(Family Division; Singer J; 29 November 2006)
The mother's third child had not returned to England from a visit to his father, his brother and sister in Malta. His elder brother had moved to Malta with a drug problem. In the mother's Hague Convention proceedings the Maltese court made a non-return order, after hearing evidence that the child had received a police caution following an incident in which he and friends had broken a window and had stolen a ladder to use as a slide, that the child had seen close relatives smoking cannabis in the family home, and that the child was expressing a strong wish not to return to England. The Maltese court considered that the Art 13(b) defence had been made out, and that the child would be exposed to harm, and placed in an intolerable situation if returned to England.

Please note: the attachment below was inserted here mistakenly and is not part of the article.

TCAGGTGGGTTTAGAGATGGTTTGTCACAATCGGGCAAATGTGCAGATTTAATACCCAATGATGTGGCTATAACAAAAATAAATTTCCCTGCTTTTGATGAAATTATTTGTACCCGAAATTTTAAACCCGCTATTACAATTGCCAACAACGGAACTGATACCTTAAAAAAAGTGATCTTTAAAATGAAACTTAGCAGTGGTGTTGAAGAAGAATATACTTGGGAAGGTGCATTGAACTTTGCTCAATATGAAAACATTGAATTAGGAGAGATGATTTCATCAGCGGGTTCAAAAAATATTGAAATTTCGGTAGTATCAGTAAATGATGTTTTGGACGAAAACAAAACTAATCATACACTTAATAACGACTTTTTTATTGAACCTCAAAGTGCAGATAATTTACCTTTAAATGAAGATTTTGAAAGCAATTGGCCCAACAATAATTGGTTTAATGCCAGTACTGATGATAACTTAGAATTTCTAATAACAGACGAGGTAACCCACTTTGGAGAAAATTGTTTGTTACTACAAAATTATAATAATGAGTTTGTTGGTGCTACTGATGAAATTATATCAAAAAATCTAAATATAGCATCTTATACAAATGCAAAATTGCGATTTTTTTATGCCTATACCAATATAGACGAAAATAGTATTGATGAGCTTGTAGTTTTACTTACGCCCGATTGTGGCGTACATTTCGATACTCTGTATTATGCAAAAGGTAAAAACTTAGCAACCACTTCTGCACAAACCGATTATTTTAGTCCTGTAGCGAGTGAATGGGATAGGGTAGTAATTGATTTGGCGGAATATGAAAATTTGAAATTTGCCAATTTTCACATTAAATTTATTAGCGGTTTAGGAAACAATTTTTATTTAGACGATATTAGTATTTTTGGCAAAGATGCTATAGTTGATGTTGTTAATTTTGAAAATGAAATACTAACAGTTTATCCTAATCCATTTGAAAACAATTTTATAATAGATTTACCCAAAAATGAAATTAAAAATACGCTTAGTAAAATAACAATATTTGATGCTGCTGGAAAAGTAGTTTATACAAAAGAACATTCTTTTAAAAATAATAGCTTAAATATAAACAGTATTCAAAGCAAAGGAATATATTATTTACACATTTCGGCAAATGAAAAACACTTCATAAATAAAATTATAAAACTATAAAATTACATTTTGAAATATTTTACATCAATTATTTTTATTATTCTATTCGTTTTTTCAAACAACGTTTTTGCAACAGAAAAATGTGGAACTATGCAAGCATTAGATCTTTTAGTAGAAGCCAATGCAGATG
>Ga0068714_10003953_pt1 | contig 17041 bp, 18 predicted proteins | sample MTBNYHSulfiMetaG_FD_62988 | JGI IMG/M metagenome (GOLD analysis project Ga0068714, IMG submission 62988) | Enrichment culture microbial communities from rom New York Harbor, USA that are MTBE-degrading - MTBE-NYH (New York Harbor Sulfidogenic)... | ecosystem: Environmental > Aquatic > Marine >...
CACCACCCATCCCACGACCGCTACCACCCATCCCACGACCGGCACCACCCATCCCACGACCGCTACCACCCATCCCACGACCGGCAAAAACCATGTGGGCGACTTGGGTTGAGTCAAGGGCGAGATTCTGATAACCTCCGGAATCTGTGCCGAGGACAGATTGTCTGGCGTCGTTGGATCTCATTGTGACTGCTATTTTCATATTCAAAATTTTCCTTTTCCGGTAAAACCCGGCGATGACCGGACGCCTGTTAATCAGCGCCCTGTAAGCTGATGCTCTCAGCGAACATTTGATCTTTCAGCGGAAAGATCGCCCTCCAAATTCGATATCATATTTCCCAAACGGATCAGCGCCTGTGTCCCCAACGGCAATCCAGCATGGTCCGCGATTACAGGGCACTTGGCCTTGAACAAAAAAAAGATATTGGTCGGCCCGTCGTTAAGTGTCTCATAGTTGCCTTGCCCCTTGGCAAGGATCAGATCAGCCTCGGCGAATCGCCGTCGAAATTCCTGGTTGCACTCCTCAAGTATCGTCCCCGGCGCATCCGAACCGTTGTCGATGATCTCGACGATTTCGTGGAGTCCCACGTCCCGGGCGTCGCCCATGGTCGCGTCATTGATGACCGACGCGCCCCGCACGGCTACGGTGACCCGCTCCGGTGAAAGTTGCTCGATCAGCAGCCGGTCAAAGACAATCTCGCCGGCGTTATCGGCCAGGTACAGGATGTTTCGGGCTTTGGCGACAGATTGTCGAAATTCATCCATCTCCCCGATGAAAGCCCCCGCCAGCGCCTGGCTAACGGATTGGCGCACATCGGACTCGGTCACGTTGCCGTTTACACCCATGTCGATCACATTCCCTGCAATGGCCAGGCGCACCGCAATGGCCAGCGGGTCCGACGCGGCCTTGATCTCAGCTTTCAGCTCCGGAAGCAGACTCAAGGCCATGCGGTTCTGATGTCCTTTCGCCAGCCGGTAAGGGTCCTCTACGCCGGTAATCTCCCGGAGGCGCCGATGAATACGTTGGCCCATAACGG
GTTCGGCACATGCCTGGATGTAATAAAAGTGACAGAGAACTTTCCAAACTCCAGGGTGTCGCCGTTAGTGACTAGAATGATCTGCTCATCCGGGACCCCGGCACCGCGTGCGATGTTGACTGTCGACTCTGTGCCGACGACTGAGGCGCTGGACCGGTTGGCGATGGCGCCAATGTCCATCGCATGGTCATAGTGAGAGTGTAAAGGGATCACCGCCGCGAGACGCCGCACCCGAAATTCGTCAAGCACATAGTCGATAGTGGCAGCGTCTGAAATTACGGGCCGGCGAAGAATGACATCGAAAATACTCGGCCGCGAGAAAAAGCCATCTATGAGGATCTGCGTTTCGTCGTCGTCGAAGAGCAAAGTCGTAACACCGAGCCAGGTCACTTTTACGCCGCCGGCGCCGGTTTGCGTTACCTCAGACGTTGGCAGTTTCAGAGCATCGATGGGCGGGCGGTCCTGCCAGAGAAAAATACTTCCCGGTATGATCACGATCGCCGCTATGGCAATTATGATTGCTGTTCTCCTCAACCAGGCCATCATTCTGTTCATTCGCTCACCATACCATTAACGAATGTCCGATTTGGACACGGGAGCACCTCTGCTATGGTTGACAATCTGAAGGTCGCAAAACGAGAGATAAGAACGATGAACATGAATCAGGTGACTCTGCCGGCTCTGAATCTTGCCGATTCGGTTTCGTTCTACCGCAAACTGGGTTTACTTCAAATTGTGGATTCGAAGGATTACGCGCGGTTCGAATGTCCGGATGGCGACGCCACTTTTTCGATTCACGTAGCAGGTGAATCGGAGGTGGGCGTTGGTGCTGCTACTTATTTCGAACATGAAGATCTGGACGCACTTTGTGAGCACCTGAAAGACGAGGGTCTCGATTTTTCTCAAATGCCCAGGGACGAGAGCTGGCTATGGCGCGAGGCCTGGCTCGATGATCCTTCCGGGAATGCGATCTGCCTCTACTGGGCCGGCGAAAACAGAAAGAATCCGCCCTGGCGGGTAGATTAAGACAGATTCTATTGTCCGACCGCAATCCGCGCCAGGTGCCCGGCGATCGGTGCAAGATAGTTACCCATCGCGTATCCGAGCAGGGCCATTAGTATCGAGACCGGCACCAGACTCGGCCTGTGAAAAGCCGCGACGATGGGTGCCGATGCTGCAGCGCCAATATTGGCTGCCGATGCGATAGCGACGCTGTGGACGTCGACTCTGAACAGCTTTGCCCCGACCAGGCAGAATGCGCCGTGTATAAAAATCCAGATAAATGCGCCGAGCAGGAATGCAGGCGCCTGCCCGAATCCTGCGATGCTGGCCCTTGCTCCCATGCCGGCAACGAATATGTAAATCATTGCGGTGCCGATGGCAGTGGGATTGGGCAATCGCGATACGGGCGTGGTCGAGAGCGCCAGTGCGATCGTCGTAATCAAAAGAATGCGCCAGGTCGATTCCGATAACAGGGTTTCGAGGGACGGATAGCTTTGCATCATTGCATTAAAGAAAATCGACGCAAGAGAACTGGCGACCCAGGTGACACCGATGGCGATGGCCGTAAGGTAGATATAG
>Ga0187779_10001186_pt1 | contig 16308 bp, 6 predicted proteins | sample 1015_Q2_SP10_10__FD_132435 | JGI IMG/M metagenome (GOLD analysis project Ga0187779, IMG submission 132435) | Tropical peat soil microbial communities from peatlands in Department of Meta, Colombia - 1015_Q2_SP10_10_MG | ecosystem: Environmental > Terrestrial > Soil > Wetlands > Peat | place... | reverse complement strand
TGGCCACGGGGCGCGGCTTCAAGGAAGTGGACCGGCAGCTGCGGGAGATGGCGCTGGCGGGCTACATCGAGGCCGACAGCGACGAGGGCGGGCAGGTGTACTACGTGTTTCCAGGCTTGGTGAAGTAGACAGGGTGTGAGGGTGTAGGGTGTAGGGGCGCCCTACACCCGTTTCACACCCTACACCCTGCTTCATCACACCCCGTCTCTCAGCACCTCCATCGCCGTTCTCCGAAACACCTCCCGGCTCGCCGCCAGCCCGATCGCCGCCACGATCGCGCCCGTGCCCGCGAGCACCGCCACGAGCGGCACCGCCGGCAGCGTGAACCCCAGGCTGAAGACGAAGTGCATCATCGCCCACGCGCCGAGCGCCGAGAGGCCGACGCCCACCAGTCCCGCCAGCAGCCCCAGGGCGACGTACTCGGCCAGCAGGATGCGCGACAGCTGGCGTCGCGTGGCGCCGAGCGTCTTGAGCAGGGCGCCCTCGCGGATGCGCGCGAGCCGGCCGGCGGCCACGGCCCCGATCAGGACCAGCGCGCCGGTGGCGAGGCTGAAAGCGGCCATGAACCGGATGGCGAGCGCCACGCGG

In what was possibly the first application under Art 11 of Brussels II Revised to come before an English court, the judge ordered the return of the child to England from Malta. Although the father and child had not participated in the English hearing, they had been given every opportunity and encouragement to do so. On the evidence the situation in England was not so risky and so potentially dangerous as to surmount Art 13(b). The court was unpersuaded that the child was genuinely unwilling to return to England, given contradictory communications from the child and in particular the father's refusal to allow the English guardian to contact the child. The judgment was enforceable forthwith, notwithstanding any appeal; a certificate under Art 42(1) of Brussels II Revised was to be issued, rendering the order immediately enforceable without reinvestigation of the merits within the Maltese jurisdiction.